And now, little children, abide in him; that, when he shall appear, we may have confidence, and not be ashamed before him at his coming.28. And now] Introducing the practical conclusion: comp. John 17:5, where Jesus, ‘having accomplished the work given Him to do’, prays, ‘And now, O Father, glorify Thou Me’. So also in Acts 7:34; Acts 10:5. See on 2 John 1:5. Haupt thinks that ‘And now’ introduces the new division of the Epistle, which almost all agree begins near this point. The truth seems to be that these two verses (28, 29) are at once the conclusion of one division and the beginning of another.
little children] Recalling the beginning of this section, 1 John 2:18 : it is the same word (τέκνια) as is used in 1 John 2:1; 1 John 2:12, and means all S. John’s readers.
that, when he shall appear] Better, as R.V., that. if He shall be manifested. The ‘when’ (ὅταν) of A.V. (KL) must certainly give place to ‘if’ (ἐάν), which is more difficult and has overwhelming support (אABC). ‘If’ seems to imply a doubt as to Christ’s return, and the change to ‘when’ has probably been made to avoid this. But ‘if’ implies no doubt as to the fact, it merely implies indifference as to the time: ‘if He should return in our day’ (see on John 6:62; John 12:32; John 14:3). Be manifested is greatly superior to ‘appear’ (as Augustine’s manifestatus fuerit is superior to the Vulgate’s apparuerit) because (1) the Greek verb is passive; (2) it is a favourite word (φανεροῦν) with S. John and should be translated uniformly in order to mark this fact (1 John 1:2, 1 John 2:19, 1 John 3:2; 1 John 3:5; 1 John 3:8, 1 John 4:9; Revelation 3:18; Revelation 15:4; John 1:31; John 3:21, &c. &c). As applied to Christ it is used of His being manifested in His Incarnation (1 John 1:2, 1 John 3:5; 1 John 3:8), in His words and works (John 2:11; John 17:6), in His appearances after the Resurrection (John 21:1; John 21:14), in His return to judgment (here and 1 John 3:2). S. John alone uses the word in this last sense, for which other N.T. writers have ‘to be revealed’ (ἀποκαλύπτεσθαι), a verb never used by S. John excepting once (John 12:38) in a quotation from O.T. (Isaiah 63:1), where he is under the influence of the LXX.
we may have confidence] The R. V. has we may have boldness. At first sight this looks like one of those small changes which have been somewhat hastily condemned as ‘vexatious, teasing, and irritating’. The A. V. wavers between ‘boldness’ (1 John 4:17; Acts 4:13; Acts 4:29; Acts 4:31, &c.) and ‘confidence’, with occasionally ‘boldly’ (Hebrews 4:16) instead of ‘with boldness’. The R. V. consistently has ‘boldness’ in all these places. The Greek word (παῤῥησία) means literally ‘freedom in speaking, readiness to say anything, frankness, intrepidity’. In this Epistle and that to the Hebrews it means especially the fearless trust with which the faithful soul meets God: 1 John 3:21, 1 John 4:17, 1 John 5:14. Comp. 1 Thessalonians 2:19.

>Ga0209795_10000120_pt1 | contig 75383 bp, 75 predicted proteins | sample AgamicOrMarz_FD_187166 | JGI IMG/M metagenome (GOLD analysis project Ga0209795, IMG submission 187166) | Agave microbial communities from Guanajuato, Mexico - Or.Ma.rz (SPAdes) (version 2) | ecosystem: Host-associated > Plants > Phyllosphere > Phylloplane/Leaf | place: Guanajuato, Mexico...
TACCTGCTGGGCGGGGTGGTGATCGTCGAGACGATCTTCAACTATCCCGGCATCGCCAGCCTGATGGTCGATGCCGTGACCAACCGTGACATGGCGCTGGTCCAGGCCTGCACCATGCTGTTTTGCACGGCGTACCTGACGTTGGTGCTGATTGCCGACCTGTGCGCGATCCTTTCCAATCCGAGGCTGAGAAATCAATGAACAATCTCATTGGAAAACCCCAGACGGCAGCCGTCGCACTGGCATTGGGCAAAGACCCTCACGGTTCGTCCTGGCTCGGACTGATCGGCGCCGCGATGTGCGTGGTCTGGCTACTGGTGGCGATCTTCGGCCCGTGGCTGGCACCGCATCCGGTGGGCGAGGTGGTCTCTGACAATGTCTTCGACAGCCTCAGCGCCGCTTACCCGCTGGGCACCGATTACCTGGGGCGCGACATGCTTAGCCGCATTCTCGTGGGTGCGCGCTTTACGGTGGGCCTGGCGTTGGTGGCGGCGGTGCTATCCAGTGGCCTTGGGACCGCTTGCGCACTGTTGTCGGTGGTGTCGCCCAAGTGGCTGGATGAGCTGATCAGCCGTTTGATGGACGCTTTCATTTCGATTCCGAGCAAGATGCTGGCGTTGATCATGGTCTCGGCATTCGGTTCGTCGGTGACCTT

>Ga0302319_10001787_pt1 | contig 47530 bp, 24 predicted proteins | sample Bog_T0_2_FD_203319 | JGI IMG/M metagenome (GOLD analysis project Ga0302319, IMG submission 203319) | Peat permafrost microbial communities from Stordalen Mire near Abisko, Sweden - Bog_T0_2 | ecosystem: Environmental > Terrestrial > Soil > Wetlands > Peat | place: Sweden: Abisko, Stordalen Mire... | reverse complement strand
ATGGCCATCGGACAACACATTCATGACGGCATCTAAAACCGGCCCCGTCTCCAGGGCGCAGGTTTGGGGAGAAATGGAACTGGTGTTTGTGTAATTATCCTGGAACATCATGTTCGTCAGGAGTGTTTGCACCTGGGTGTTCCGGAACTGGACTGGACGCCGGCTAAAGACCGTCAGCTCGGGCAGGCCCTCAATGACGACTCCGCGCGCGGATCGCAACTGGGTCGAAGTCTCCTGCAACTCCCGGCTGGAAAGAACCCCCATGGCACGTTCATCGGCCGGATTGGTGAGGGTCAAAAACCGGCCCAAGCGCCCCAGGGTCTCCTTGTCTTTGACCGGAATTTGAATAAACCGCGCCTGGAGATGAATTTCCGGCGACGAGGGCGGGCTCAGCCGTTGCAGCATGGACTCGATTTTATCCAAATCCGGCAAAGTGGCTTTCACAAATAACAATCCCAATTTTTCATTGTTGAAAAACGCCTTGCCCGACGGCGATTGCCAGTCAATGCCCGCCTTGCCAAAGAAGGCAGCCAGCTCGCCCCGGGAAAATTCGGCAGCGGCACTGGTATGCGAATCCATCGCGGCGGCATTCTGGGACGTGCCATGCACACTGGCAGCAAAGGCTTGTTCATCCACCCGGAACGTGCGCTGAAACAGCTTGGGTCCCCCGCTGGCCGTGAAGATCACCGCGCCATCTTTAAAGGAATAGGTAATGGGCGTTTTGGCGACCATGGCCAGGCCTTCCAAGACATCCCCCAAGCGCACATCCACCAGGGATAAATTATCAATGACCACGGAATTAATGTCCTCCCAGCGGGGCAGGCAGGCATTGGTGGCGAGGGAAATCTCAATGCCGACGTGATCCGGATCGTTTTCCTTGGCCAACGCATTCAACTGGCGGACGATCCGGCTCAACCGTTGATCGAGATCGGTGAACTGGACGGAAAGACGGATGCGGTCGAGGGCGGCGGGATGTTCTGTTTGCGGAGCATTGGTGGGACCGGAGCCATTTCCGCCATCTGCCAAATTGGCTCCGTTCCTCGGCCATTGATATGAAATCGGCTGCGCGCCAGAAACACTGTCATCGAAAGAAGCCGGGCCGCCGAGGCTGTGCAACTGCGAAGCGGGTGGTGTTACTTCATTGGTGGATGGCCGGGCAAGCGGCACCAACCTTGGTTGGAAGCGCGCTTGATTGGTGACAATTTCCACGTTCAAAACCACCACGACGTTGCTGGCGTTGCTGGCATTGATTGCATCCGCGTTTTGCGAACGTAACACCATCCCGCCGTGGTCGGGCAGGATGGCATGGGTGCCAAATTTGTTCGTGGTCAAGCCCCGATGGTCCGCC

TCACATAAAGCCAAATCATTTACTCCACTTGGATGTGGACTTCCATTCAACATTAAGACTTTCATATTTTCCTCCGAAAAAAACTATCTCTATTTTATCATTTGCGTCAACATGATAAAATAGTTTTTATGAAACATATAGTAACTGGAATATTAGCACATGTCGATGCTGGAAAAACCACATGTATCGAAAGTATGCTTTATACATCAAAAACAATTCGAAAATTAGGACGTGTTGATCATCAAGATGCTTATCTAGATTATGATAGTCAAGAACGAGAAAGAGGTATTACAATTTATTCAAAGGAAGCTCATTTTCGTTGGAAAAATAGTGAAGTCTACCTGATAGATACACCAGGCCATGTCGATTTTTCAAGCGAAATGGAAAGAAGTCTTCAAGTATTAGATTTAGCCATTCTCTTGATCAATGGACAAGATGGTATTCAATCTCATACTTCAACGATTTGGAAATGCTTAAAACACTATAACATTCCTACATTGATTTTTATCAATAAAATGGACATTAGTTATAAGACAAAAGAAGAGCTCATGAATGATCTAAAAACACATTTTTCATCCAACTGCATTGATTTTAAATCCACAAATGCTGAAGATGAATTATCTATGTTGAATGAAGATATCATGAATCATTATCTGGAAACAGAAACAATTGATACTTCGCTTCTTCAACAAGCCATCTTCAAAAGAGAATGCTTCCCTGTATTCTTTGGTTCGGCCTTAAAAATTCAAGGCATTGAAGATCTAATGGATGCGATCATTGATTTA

not be ashamed before him] This cannot well be improved, but it is very inadequate: the Greek is ‘be ashamed from Him’, or ‘be shamed away from Him’; strikingly indicating the averted face and shrinking form which are the results of the shame. ‘Turn with shame’ or ‘shrink with shame from Him’ have been suggested as renderings. Similarly, in Matthew 10:28, ‘Be not afraid of them is literally ‘Do not shrink away in text from them’. The interpretation ‘receive shame from Him’ is probably not right. Comp. the LXX. of Isaiah 1:29; Jeremiah 2:36; Jeremiah 12:13.
at his coming] The Greek word (παρουσία = presence) occurs nowhere else in S. John’s writings. In N. T. it amounts almost to a technical term to express Christ’s return to judgment (Matthew 24:3; Matthew 24:27; Matthew 24:37; Matthew 24:39; 1 Corinthians 15:23; 1 Thessalonians 2:19; 1 Thessalonians 3:13; 1 Thessalonians 4:15; 1 Thessalonians 5:23; James 5:7-8; 2 Peter 1:16, &c). S. John uses it, as he uses ‘the Word’ and ‘the evil one’, without explanation, confident that his readers understand it. This is one of many small indications that he writes to well-instructed believers, not to children or the recently converted.